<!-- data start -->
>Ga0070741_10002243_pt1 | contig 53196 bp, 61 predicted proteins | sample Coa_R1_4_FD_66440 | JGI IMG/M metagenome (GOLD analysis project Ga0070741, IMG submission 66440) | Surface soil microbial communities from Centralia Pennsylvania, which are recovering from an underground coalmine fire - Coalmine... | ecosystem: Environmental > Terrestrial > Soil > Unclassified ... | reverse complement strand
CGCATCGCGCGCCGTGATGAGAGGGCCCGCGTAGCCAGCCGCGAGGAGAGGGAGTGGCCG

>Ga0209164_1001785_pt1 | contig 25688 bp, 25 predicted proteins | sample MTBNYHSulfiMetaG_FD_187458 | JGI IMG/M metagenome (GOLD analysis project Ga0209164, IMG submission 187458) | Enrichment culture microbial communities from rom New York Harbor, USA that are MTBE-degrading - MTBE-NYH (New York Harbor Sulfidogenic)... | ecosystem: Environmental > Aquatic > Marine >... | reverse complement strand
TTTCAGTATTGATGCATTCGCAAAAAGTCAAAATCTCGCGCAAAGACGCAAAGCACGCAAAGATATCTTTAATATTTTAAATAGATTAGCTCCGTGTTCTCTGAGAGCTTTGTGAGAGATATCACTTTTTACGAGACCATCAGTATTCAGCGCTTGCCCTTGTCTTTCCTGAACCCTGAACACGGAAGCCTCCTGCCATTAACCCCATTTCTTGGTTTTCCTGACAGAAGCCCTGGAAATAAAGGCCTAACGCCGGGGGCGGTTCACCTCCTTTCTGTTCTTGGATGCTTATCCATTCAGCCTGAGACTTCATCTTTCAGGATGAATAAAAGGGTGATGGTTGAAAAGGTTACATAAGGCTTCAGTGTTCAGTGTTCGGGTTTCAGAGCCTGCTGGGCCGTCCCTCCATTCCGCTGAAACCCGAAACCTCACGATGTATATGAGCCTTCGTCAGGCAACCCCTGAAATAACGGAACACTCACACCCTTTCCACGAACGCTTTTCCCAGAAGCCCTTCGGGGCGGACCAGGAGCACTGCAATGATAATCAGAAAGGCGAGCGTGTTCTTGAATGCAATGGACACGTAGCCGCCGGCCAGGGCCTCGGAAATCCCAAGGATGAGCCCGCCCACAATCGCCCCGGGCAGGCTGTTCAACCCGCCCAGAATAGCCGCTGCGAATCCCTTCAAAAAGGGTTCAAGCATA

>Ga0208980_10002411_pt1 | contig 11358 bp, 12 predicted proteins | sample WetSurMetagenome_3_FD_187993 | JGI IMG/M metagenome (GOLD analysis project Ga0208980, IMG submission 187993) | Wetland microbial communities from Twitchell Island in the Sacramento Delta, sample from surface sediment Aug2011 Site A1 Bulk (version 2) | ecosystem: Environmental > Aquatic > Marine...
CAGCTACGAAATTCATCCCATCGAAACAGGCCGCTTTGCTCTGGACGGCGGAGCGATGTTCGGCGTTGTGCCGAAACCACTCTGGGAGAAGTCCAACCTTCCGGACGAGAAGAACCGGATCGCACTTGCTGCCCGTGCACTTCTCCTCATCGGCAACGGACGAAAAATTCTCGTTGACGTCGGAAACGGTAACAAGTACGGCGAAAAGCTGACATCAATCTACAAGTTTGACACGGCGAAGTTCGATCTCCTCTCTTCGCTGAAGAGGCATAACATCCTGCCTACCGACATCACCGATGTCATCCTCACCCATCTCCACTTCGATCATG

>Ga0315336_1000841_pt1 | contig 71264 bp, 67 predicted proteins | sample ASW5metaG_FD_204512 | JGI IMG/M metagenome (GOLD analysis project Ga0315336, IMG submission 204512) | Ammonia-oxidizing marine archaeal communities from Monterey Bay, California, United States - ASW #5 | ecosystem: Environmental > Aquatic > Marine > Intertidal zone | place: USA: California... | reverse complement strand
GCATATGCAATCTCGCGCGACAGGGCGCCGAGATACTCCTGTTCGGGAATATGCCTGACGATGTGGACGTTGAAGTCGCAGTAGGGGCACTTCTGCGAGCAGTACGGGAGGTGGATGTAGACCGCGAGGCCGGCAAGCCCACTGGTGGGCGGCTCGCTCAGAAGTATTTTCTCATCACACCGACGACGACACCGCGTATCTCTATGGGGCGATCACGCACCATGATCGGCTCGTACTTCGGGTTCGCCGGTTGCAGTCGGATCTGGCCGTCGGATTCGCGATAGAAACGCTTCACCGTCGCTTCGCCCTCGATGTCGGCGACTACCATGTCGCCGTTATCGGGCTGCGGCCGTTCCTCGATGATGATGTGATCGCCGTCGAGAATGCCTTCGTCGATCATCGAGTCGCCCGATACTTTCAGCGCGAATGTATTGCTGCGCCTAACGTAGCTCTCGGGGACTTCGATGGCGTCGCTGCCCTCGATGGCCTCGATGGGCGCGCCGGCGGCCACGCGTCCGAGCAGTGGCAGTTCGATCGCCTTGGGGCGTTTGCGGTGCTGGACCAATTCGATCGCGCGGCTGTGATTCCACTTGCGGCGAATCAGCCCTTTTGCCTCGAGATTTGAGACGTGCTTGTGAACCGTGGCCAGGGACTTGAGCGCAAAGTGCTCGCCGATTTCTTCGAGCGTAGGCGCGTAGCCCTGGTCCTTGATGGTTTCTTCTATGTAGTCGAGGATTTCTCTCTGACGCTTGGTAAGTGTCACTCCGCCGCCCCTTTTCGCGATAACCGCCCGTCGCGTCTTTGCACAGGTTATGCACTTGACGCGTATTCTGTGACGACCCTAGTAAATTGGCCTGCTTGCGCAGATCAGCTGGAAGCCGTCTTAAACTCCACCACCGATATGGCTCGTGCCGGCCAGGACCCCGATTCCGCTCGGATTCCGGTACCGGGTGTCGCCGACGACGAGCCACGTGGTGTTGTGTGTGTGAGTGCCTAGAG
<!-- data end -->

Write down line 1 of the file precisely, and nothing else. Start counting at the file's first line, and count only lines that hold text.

>Ga0070741_10002243_pt1 | contig 53196 bp, 61 predicted proteins | sample Coa_R1_4_FD_66440 | JGI IMG/M metagenome (GOLD analysis project Ga0070741, IMG submission 66440) | Surface soil microbial communities from Centralia Pennsylvania, which are recovering from an underground coalmine fire - Coalmine... | ecosystem: Environmental > Terrestrial > Soil > Unclassified ... | reverse complement strand